DAYTONA BEACH, Fla. — Here’s something to consider: Maybe Danica Patrick is a pretty good race car driver. The Scottsdale resident certainly has her detractors, the ones who have dismissed her as nothing more than a well-marketed, attractive female who has tallied all of one victory in five seasons of IndyCar racing.
So she of course was written off long before she ever climbed into a stock car with the intention of giving NASCAR a spin.
Her critics rolled their eyes at her intentions.
And rightfully so. Dario Franchitti couldn’t cut it, and Sam Hornish Jr. is still struggling three years after his move. With five IndyCar titles and two Indianapolis 500 wins between them, Franchitti and Hornish have far more accomplished resumés than Patrick.
So what would make anyone think Patrick would do any better?
Well, she did.
Patrick bumped and banged her way through the crash-filled ARCA race at Daytona International Speedway, where she successfully dodged one of the sloppiest events in recent memory. She pulled off a masterful save on a slide through the infield grass, fell to the back of the field, and still managed to drive her way to a sixth-place finish.
So it came as no surprise that after taking a day to catch her breath, Patrick decided she should indeed make her NASCAR debut this weekend in the second-tier Nationwide Series race at Daytona.
She’d been previously praised for declaring Daytona not the right place to make her NASCAR debut, but after holding her own in the ARCA race, everyone anticipated the about-face that came Monday.
“Racing in the Nationwide Series race was my goal during this entire two-month preparation process, but we wanted to make sure it was the right thing to do,” she said. “The ARCA race was a blast, and I’m not ready for my first Daytona Speedweeks to end just yet. I want more racing.”
She’ll get it, too. Saturday’s race is a big boy race, with more than half the field expected to be Sprint Cup Series stars.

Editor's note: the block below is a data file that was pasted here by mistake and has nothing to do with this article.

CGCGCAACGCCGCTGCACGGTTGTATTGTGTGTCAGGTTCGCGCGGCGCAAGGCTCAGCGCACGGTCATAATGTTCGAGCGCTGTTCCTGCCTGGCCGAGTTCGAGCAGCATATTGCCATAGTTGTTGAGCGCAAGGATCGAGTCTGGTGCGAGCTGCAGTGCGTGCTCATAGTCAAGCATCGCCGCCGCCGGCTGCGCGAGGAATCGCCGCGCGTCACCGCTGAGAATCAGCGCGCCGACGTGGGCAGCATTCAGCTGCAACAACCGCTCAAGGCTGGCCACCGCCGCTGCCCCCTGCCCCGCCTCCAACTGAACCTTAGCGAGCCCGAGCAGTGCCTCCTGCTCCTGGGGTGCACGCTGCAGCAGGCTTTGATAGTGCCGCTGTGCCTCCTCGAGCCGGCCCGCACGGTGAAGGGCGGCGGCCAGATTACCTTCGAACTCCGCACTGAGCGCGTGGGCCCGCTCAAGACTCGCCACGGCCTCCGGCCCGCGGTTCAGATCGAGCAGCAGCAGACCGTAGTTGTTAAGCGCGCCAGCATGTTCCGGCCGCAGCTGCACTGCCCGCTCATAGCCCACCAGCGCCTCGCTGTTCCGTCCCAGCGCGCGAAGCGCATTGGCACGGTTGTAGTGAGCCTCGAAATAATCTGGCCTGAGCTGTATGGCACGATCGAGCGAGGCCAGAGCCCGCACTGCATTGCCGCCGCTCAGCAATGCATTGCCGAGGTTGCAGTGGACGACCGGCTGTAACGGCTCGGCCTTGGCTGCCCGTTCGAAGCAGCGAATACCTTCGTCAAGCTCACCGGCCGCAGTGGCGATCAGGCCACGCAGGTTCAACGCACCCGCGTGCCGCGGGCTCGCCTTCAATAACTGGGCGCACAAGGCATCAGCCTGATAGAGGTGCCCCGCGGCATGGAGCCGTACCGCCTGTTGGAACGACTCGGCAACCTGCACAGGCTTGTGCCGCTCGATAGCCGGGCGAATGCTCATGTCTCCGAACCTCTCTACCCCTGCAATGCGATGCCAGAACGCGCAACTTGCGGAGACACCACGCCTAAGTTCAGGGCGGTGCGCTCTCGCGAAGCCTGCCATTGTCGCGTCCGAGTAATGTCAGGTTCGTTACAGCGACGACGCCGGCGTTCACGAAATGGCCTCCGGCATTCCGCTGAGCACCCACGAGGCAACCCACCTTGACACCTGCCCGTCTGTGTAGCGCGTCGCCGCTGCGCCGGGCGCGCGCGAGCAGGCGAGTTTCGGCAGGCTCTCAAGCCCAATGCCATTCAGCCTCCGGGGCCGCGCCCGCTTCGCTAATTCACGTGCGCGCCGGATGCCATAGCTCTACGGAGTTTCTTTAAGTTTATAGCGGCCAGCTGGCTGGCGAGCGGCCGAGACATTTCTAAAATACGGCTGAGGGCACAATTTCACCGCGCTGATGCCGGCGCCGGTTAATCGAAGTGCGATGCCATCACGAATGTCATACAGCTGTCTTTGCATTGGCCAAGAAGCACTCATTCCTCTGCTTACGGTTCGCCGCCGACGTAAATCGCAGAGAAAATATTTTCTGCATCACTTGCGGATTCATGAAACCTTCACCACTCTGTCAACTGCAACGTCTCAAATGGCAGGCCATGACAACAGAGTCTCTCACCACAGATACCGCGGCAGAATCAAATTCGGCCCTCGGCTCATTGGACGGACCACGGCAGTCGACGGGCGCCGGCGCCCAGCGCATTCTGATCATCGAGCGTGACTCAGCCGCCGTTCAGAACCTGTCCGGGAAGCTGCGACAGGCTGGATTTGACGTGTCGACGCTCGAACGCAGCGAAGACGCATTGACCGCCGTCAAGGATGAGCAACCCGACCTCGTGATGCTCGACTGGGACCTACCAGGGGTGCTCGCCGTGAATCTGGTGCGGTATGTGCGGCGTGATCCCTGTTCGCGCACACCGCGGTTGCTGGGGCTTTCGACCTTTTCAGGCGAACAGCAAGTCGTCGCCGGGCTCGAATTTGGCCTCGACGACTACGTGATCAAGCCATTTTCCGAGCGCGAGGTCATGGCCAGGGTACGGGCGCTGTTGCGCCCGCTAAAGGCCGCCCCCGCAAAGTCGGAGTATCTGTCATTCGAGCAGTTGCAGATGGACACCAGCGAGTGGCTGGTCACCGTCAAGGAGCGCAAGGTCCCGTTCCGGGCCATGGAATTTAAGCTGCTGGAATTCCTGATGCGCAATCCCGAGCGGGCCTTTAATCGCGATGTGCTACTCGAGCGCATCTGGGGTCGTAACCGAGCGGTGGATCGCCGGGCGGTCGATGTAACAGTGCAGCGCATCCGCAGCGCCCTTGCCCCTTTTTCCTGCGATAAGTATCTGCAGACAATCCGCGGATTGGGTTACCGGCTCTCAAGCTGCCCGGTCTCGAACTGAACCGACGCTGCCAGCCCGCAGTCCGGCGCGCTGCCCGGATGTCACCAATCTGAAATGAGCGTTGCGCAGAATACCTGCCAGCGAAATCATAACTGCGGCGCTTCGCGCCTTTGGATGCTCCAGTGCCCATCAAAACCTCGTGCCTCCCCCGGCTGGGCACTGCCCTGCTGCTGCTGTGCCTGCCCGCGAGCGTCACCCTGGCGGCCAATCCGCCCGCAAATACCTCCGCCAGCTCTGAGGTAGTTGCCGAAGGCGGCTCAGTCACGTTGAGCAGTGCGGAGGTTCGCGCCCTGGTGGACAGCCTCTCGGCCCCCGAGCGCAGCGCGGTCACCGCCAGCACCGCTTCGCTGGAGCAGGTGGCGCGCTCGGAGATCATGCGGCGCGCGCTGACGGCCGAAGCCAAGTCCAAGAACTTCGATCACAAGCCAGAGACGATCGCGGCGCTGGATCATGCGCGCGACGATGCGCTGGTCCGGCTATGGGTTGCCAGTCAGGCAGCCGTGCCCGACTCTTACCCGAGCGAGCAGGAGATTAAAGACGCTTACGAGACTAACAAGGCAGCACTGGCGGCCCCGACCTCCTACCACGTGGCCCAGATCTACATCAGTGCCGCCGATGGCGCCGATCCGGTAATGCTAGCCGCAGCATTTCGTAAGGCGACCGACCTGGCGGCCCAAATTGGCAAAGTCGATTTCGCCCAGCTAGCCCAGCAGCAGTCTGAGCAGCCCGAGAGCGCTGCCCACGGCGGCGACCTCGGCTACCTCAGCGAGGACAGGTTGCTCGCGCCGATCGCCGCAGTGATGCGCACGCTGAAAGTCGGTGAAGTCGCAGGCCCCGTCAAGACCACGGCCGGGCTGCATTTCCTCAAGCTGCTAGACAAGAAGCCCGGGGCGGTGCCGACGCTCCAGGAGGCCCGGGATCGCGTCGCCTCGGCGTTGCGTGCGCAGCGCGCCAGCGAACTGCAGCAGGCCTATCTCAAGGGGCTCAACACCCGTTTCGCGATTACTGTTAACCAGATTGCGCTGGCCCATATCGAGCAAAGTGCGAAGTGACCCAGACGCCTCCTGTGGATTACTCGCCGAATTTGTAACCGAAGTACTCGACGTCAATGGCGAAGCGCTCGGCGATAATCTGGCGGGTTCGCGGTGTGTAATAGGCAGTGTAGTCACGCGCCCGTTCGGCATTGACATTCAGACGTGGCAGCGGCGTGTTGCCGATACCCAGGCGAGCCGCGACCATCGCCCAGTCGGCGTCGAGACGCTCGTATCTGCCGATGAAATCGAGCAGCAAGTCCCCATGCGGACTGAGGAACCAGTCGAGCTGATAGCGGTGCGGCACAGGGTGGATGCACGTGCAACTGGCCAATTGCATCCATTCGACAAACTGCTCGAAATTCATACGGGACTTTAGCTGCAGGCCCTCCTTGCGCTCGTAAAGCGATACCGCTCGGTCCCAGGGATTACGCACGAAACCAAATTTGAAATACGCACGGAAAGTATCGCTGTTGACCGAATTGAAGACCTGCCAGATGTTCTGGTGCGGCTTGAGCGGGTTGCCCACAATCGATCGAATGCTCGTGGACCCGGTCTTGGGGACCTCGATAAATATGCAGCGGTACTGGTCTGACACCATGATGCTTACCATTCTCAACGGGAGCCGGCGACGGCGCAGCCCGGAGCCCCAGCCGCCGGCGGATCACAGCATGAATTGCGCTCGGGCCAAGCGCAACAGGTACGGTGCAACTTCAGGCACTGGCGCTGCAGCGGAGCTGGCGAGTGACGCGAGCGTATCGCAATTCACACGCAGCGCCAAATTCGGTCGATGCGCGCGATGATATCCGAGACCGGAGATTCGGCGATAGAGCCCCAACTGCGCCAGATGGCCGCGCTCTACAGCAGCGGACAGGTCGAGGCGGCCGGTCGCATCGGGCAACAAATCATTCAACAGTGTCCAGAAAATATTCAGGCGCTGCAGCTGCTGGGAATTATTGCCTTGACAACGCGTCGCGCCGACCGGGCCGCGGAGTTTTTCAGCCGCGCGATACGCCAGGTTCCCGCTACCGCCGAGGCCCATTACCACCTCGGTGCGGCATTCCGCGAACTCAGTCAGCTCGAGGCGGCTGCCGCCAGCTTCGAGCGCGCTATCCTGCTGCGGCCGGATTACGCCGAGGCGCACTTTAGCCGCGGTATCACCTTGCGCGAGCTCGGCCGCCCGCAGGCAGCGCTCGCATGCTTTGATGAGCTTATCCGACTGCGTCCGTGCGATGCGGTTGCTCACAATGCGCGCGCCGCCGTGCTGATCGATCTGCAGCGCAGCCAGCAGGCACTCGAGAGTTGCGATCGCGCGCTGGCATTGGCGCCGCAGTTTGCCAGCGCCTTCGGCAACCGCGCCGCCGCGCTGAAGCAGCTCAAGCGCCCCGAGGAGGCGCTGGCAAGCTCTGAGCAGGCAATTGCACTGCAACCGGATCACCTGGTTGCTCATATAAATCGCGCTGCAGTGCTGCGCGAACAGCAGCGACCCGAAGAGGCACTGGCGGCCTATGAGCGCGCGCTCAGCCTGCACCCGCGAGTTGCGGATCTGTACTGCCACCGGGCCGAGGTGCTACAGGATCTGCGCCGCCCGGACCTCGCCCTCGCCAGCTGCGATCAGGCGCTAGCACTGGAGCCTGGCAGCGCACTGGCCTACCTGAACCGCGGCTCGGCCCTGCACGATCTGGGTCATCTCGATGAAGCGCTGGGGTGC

They’ve won nine of the last 10 Nationwide races at Daytona, dating back to 2005 when Martin Truex Jr. won it in a JR Motorsports car.
Kelley Earnhardt, general manager and part owner of JRM, doesn’t think Patrick will take the team back to Victory Lane on Saturday.
But she doesn’t think she’ll stink up the show, either.
“My dream scenario is she would be up there in the top five competing for the win,” Earnhardt said Monday. “My reasonable expectation is that she just finishes, and brings the car home and maybe gets a top 15. From a car owner standpoint, she showed Saturday that she can make good decisions and not put other cars in jeopardy.
“Now, going forward, if something catastrophic happens this Saturday, you’ve still got last week to look back on and say 'We came out of that OK.’ I think that takes some of the pressure off and allows her to go into her first NASCAR race not worried about her debut.”
Regardless of how she performs, Patrick is guaranteed to have an immense spotlight on her the rest of the week.
She’s been the central figure of Speedweeks since her arrival Thursday, and has been constantly swarmed by media and fans everytime she steps into the garage. Her participation brought a whole new level of interest to the typically overlooked ARCA Series, and will undoubtedly do the same for NASCAR at a time when the auto racing series is looking at anyway possible to re-ignite fan interest.
Earnhardt has seen circus-like celebrity before, first with her father, the late Dale Earnhardt, and again with brother Dale Earnhardt Jr.
And even though Dale Jr. is annually named NASCAR’s most popular driver, it’s been quite some time since his big sister has seen such intense interest at the track.
“I’ve been in situations with both of them that have seemed very chaotic, but with Danica, it seemed like there were always at least 200 people swamping her,” Earnhardt said. “I was really in awe, because I haven’t seen something like that in our sport for awhile. You see a crowd moving through the garage, and you know that Dale (Jr.) is coming, but with Danica, this was definitely different.”
It’s only going to get bigger from here, Earnhardt anticipated. Saturday’s race is the first of 13 she’s scheduled to run this season in a slate she will intertwine with the IndyCar Series and another run at an Indianapolis 500 victory.
“She’s done really well with the attention, and I think she’s had a level of this already,” Earnhardt said. “But if she’s successful here, it’s going to be double or triple the attention on our side because our fan base is so much larger and so loyal.”